The President informed the NRM Caucus that homosexuality was whispered and rumored about 200 years ago in this part of the world but was not publicized or promoted; it was considered purely private. 

“Homosexuality existed in Buganda, Bunyoro and Karagwe in Tanzania in the last 200 years with a few people rumored to be homosexuals but there was no proof.  The People were not encouraging it, but also, they were not fighting it because it was like a hidden, small secret of some few people,” said Museveni.

Health minister Ruth Aceng (R) and other MPs at the retreat

He also disclosed that when the issue emerged again in 2014, he tried to study the root causes of the vice to determine the genesis of it – that is whether it was genetic, hormonal or hereditary. 

“So, when it came up in 2014, this time I tried to study this issue. What is it? Is homosexuality genetic? Is it inherited by some people? Is it hormonal – that is somebody gets an imbalance of hormones and ends up with some distortion?” said Museveni.

“But when we had a long discussion, including a group that was brought by Sarah Opendi to Entebbe involving many African people; the conclusion was a No. This is a psychological disorientation by some people at some stage – it’s not genetic, it’s not hormonal, it is psychological disorientation where somebody, because of some experience, hates the people you should love and loves the people you should not love. It’s like a sickness.”

The President said that after thorough analysis with the Parliamentary Committee on Legal Affairs, three positions were identified which led to the clarification and amendment of the Homosexuality Bill.  

“So, if that is the case, then what do you do? That’s why, therefore, I advised your whips, the ones I invited, to say, if somebody is psychologically disoriented, you can’t punish him for that. You can’t criminalize him for that. So that’s why, therefore, I persuaded your whips who came, to go back to Parliament and persuade you, that please make it clear that suspicion or merely being suspected cannot be criminalized, cannot and should not be criminalized because it is like a sick person. If somebody is sick, do you criminalize him for that?” he asked.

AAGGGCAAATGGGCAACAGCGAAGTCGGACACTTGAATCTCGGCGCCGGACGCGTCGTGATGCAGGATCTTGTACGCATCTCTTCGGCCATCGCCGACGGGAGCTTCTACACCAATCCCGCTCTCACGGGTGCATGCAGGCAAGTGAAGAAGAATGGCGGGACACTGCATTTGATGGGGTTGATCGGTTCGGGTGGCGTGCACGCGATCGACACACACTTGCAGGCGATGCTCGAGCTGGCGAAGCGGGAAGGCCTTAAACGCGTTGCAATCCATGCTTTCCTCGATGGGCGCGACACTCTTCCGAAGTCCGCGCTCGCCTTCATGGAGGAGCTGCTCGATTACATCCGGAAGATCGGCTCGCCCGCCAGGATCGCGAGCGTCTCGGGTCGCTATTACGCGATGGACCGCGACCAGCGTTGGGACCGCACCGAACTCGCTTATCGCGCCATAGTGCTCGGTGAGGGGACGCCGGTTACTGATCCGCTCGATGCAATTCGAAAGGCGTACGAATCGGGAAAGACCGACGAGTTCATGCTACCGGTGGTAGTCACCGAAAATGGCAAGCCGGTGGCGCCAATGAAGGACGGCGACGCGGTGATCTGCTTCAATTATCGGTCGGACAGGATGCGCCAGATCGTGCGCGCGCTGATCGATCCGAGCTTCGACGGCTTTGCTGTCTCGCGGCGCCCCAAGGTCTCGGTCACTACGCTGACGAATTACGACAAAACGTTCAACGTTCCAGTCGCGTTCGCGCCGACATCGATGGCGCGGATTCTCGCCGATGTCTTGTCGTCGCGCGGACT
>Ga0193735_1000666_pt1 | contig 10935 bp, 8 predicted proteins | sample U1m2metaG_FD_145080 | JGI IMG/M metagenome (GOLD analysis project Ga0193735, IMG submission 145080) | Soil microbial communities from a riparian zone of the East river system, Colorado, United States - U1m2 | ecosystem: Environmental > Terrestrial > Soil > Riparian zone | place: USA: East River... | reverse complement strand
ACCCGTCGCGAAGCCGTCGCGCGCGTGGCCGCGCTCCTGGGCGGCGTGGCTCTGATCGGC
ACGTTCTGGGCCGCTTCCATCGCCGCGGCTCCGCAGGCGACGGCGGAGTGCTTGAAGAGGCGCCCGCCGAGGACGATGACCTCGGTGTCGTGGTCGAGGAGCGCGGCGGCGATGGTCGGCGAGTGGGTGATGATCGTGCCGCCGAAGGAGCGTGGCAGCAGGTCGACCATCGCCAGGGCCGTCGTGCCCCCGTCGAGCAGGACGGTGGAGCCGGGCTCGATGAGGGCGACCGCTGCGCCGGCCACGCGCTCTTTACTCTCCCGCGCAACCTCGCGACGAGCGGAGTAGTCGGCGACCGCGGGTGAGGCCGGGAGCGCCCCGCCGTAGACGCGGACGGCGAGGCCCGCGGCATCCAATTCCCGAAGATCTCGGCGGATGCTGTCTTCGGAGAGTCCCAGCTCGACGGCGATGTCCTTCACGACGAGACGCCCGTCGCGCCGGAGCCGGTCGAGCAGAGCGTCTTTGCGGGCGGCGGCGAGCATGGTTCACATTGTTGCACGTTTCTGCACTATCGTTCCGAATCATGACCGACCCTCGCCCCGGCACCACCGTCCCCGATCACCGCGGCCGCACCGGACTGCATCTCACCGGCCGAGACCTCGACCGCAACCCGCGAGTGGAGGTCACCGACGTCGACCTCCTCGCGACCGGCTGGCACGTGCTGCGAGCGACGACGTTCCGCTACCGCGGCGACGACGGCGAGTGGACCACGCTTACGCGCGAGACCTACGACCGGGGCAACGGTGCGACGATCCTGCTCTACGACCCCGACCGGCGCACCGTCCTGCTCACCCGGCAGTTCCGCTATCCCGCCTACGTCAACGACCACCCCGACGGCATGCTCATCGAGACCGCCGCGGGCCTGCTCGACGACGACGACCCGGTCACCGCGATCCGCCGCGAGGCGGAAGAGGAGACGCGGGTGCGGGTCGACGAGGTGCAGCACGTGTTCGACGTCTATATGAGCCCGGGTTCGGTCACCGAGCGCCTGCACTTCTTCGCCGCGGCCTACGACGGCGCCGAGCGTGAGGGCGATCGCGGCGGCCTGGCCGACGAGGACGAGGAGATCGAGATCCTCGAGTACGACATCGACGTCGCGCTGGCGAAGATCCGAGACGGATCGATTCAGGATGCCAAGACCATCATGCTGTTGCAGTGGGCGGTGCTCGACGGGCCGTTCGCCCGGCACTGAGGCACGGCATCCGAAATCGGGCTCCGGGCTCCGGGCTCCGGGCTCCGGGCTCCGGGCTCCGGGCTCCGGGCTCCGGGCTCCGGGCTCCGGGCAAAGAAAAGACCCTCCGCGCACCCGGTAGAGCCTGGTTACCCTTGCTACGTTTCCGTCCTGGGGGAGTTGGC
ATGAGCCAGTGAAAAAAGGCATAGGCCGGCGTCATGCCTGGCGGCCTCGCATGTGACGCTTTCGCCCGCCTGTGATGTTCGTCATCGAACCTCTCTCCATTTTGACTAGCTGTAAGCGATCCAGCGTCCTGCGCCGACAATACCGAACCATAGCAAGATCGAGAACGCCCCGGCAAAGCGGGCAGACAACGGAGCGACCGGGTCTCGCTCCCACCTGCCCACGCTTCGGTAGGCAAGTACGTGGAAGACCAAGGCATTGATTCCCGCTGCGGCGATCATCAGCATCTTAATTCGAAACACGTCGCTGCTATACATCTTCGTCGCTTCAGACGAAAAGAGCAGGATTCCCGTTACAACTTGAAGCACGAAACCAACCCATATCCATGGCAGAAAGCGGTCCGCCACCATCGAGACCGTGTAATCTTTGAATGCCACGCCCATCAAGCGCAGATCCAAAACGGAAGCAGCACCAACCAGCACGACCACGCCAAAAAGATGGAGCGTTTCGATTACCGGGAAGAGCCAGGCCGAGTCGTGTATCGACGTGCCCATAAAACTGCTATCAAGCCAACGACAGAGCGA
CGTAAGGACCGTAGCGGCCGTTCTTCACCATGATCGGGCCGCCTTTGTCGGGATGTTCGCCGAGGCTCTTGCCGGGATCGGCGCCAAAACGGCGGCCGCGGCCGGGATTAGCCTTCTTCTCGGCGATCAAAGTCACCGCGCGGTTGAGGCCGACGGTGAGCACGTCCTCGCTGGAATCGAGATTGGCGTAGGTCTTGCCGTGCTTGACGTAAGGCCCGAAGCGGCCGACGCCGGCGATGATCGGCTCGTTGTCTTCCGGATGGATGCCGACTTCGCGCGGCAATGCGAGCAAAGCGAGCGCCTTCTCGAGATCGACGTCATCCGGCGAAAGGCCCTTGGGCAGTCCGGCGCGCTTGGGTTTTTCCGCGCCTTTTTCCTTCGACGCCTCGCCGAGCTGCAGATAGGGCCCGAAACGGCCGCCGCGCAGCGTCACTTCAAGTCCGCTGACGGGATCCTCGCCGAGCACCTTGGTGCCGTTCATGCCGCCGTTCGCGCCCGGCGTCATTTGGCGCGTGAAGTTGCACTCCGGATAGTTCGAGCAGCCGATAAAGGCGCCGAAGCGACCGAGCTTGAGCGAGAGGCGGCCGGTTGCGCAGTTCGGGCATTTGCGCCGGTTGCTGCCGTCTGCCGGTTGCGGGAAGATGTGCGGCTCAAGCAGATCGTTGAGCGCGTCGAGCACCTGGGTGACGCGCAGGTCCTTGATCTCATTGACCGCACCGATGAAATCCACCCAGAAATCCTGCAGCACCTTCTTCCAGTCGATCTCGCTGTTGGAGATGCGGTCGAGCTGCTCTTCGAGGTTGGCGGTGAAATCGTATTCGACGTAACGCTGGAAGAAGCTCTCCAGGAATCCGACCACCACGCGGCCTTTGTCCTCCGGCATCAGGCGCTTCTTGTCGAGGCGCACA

“Now I’m glad when they went back, apparently, they cured this. This was what was cured and because the Attorney General was there, he captured it. They did, and they added something saying that for the avoidance of doubt, mere suspicion will not be a problem. So, then what is the problem? The problem is that, yes, you are disoriented. You have got a problem to yourself. Now, don’t try to recruit others. If you try to recruit people into a disorientation, then we go for you. We punish you. That’s number one,” said Museveni.

Protection of children 

“But secondly, if you violently grab some children and you rape them and so on and so forth, we kill you. And that one I totally support, and I will support. If you are suspected of being a homosexual, it is not an offense in itself. You are a person to be helped on the issue of homosexuality. If you want help it should be given, because it was said that some of the people can be helped to get back to normal. But secondly, if you want now to disorient others, we go for you, we punish you by imprisonment. If you go beyond that and you start raping children and so on, we kill you. So there, we are,” he said.

The President said that the NRM has never had two languages. “What we tell you in the day is what we shall tell you in the night. Therefore, the signing is finished, nobody will move us,” he said.

“The other time when I met you at Kololo, I said you people should be ready for a war. And you cannot fight a war when you are a pleasure seeker, if you like a soft life. So, war is not for soft life,” the President further told the Caucus members.

The retreat was also attended by Vice President Rtd. Major Jessica Alupo, the Prime Minister; Rt. Hon. Robinah Nabbanja, the Secretary General of NRM Hon. Richard Todwong and the leadership of the NRM Secretariat as well as Cabinet Ministers.